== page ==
Roots of Collective Leadership

January 12, 2012 Leave a comment

Next Tuesday, my colleague Gibran Rivera and I are excited to lead a webinar hosted by our friends at the Leadership Learning Community called “If You Till It They Will Come: Nurturing Collective Leadership.” The above slide is a bit of a sneak peak, and certainly one of the headier, nonetheless important, elements we will cover.  The idea behind this graphic comes from the work of Carol Sanford, who has highlighted the fact that our leadership and change methodologies are always grounded in an underlying belief system about what we hold to be true about the world and humanity.  Not being aware of or transparent about this can get us into difficulty when we are mixing and matching techniques/methods that may contradict one another, or when we are not operating from the same system of beliefs as others.  So here is how we are tracing the roots of our approach to cultivating collective leadership for social change:

  • Epistemology – Epistemology speaks to how we know what we know.  Underlying our approach to collective leadership is the belief that there are multiple ways of knowing, not just cerebral, analytical, or intellectual.  In addition, we can know about the world and humanity in more intuitive, affective, kinetic, and “spiritual” ways.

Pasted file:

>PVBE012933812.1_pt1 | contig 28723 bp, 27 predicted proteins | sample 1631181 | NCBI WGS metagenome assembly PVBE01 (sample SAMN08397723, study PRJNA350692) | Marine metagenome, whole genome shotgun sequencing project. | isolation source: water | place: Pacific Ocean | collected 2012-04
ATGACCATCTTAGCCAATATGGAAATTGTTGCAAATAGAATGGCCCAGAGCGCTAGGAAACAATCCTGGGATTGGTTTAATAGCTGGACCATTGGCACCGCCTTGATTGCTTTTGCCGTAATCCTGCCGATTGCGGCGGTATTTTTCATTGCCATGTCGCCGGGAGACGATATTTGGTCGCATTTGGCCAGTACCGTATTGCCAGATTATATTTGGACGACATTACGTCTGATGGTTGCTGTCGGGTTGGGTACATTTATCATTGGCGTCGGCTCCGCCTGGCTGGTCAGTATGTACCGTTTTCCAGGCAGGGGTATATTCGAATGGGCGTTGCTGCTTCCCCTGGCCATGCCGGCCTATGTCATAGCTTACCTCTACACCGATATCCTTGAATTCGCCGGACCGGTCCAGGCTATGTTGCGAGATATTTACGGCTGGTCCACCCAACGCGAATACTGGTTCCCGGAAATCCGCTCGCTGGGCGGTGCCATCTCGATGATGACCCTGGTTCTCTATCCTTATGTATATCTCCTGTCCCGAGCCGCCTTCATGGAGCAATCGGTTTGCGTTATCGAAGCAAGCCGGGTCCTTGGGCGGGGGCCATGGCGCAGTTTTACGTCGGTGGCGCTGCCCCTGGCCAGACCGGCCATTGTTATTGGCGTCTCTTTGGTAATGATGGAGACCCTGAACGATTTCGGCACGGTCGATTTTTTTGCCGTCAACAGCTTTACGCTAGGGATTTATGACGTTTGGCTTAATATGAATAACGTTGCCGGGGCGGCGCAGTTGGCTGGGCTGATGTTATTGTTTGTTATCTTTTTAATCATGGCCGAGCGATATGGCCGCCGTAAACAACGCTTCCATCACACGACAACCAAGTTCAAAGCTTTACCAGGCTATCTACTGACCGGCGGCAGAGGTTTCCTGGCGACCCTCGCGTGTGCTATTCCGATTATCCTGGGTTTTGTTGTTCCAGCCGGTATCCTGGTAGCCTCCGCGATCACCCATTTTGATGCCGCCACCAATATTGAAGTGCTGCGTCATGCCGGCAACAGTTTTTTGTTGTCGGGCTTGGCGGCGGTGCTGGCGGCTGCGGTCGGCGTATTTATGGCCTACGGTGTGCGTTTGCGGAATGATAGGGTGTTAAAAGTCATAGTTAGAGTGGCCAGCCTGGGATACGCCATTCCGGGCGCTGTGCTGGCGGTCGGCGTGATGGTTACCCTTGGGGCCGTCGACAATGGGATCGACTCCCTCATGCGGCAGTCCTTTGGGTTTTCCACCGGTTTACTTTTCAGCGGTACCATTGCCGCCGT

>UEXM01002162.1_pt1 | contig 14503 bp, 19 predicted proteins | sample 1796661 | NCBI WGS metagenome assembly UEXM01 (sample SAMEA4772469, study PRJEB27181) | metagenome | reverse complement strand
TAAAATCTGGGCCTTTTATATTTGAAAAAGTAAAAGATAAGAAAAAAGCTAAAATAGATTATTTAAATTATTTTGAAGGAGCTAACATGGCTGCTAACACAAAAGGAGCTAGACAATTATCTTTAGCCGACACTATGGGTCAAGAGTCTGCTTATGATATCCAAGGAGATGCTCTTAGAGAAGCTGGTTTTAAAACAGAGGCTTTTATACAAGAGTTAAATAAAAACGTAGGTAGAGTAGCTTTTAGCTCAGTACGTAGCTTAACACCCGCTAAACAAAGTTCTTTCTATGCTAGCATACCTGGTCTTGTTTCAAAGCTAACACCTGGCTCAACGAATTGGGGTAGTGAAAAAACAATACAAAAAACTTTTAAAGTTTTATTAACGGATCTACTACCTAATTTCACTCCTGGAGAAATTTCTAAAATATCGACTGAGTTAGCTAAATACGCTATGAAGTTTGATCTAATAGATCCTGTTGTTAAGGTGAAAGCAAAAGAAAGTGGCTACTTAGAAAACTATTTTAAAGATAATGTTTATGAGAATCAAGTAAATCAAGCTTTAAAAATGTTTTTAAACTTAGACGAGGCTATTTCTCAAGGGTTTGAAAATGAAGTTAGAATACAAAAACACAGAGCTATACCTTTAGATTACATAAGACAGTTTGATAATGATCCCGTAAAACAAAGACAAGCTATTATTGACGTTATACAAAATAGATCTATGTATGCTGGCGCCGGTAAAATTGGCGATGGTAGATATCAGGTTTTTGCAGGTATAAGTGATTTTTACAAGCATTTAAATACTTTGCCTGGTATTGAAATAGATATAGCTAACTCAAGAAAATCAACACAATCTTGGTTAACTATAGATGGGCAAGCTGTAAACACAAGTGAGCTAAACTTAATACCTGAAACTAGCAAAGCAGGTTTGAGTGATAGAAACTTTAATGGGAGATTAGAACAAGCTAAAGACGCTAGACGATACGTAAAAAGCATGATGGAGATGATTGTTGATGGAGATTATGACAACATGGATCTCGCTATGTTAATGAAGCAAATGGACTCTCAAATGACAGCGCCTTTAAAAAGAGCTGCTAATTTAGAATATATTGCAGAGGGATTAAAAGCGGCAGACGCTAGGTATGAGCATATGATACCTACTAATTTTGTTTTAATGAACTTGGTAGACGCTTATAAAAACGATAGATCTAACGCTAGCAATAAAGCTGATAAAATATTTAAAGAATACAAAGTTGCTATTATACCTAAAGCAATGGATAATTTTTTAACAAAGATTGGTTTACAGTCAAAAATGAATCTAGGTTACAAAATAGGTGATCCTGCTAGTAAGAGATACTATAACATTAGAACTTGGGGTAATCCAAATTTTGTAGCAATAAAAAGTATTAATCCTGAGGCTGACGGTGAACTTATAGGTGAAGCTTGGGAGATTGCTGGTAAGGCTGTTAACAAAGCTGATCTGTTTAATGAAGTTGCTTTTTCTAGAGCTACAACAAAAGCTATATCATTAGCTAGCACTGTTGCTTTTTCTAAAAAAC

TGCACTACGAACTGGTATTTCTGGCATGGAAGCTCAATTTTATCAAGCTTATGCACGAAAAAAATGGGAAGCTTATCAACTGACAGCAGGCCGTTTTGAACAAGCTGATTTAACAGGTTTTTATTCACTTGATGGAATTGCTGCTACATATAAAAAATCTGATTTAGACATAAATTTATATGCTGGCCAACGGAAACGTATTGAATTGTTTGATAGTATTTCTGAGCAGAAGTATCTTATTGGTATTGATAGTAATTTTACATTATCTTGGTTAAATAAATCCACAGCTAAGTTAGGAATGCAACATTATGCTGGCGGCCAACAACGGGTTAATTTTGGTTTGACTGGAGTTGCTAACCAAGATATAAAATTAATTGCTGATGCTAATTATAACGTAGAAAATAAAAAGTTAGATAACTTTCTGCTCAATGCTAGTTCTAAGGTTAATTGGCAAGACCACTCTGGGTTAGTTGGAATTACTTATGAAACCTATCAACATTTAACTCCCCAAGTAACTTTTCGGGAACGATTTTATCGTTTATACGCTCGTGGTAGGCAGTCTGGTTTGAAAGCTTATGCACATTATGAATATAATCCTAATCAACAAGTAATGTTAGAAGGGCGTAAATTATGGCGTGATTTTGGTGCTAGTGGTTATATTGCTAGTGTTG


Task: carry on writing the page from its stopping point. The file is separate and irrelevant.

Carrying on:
• Cosmology – Our view is that the universe is evolving, engaged in ongoing emergence of new form and function.  We look to complex living systems and networks as being the underlying dynamic of our reality.
  • Ontology – In keeping with our cosmological view, our understanding of the nature of human being is that it is dynamic and developmental.  We are human beings and becomings.  We can learn and unlearn, acquire new capacities, and self-organize to create and innovate.
  • Technology/Methodology – Our operating metaphor for cultivating collective leadership for change is “gardening” (rather than field generaling), and perhaps more specifically Permaculture gardening.  We look to a set of practices that intentionality create the conditions (till the soil)  for collective leadership to emerge and that feed its development, while humbly acknowledging that we cannot predict everything that will ensue.

From this foundation, we will offer our additional thoughts about a framework that can help to organize our thinking, approach, and tools to unleashing collective intelligence and effort.

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